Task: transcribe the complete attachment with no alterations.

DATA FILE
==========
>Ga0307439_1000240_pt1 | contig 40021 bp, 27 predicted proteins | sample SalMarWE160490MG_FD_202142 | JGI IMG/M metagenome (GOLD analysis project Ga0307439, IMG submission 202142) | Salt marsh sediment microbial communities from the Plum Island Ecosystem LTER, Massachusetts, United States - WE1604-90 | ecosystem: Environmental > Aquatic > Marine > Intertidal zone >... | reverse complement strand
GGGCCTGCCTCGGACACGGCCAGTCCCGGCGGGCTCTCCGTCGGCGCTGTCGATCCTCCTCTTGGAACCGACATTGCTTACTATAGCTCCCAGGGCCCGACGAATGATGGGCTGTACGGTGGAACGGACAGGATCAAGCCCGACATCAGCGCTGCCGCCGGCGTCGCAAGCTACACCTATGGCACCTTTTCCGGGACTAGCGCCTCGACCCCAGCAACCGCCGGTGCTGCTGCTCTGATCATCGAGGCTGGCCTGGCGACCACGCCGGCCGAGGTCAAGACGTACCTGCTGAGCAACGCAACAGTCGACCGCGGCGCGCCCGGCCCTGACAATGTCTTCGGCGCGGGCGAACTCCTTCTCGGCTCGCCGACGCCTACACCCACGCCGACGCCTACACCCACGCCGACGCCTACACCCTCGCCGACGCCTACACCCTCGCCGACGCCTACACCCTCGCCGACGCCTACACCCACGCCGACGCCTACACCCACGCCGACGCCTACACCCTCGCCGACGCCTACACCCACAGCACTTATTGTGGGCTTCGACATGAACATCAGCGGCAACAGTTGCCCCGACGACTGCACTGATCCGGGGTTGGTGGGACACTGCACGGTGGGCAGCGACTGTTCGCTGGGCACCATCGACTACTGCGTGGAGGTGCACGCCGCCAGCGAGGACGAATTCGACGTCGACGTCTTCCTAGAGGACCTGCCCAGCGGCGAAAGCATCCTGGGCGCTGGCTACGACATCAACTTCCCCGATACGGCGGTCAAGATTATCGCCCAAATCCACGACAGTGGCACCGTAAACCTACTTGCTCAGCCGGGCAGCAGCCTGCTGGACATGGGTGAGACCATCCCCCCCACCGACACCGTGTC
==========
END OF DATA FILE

>Ga0307439_1000240_pt1 | contig 40021 bp, 27 predicted proteins | sample SalMarWE160490MG_FD_202142 | JGI IMG/M metagenome (GOLD analysis project Ga0307439, IMG submission 202142) | Salt marsh sediment microbial communities from the Plum Island Ecosystem LTER, Massachusetts, United States - WE1604-90 | ecosystem: Environmental > Aquatic > Marine > Intertidal zone >... | reverse complement strand
GGGCCTGCCTCGGACACGGCCAGTCCCGGCGGGCTCTCCGTCGGCGCTGTCGATCCTCCTCTTGGAACCGACATTGCTTACTATAGCTCCCAGGGCCCGACGAATGATGGGCTGTACGGTGGAACGGACAGGATCAAGCCCGACATCAGCGCTGCCGCCGGCGTCGCAAGCTACACCTATGGCACCTTTTCCGGGACTAGCGCCTCGACCCCAGCAACCGCCGGTGCTGCTGCTCTGATCATCGAGGCTGGCCTGGCGACCACGCCGGCCGAGGTCAAGACGTACCTGCTGAGCAACGCAACAGTCGACCGCGGCGCGCCCGGCCCTGACAATGTCTTCGGCGCGGGCGAACTCCTTCTCGGCTCGCCGACGCCTACACCCACGCCGACGCCTACACCCACGCCGACGCCTACACCCTCGCCGACGCCTACACCCTCGCCGACGCCTACACCCTCGCCGACGCCTACACCCACGCCGACGCCTACACCCACGCCGACGCCTACACCCTCGCCGACGCCTACACCCACAGCACTTATTGTGGGCTTCGACATGAACATCAGCGGCAACAGTTGCCCCGACGACTGCACTGATCCGGGGTTGGTGGGACACTGCACGGTGGGCAGCGACTGTTCGCTGGGCACCATCGACTACTGCGTGGAGGTGCACGCCGCCAGCGAGGACGAATTCGACGTCGACGTCTTCCTAGAGGACCTGCCCAGCGGCGAAAGCATCCTGGGCGCTGGCTACGACATCAACTTCCCCGATACGGCGGTCAAGATTATCGCCCAAATCCACGACAGTGGCACCGTAAACCTACTTGCTCAGCCGGGCAGCAGCCTGCTGGACATGGGTGAGACCATCCCCCCCACCGACACCGTGTC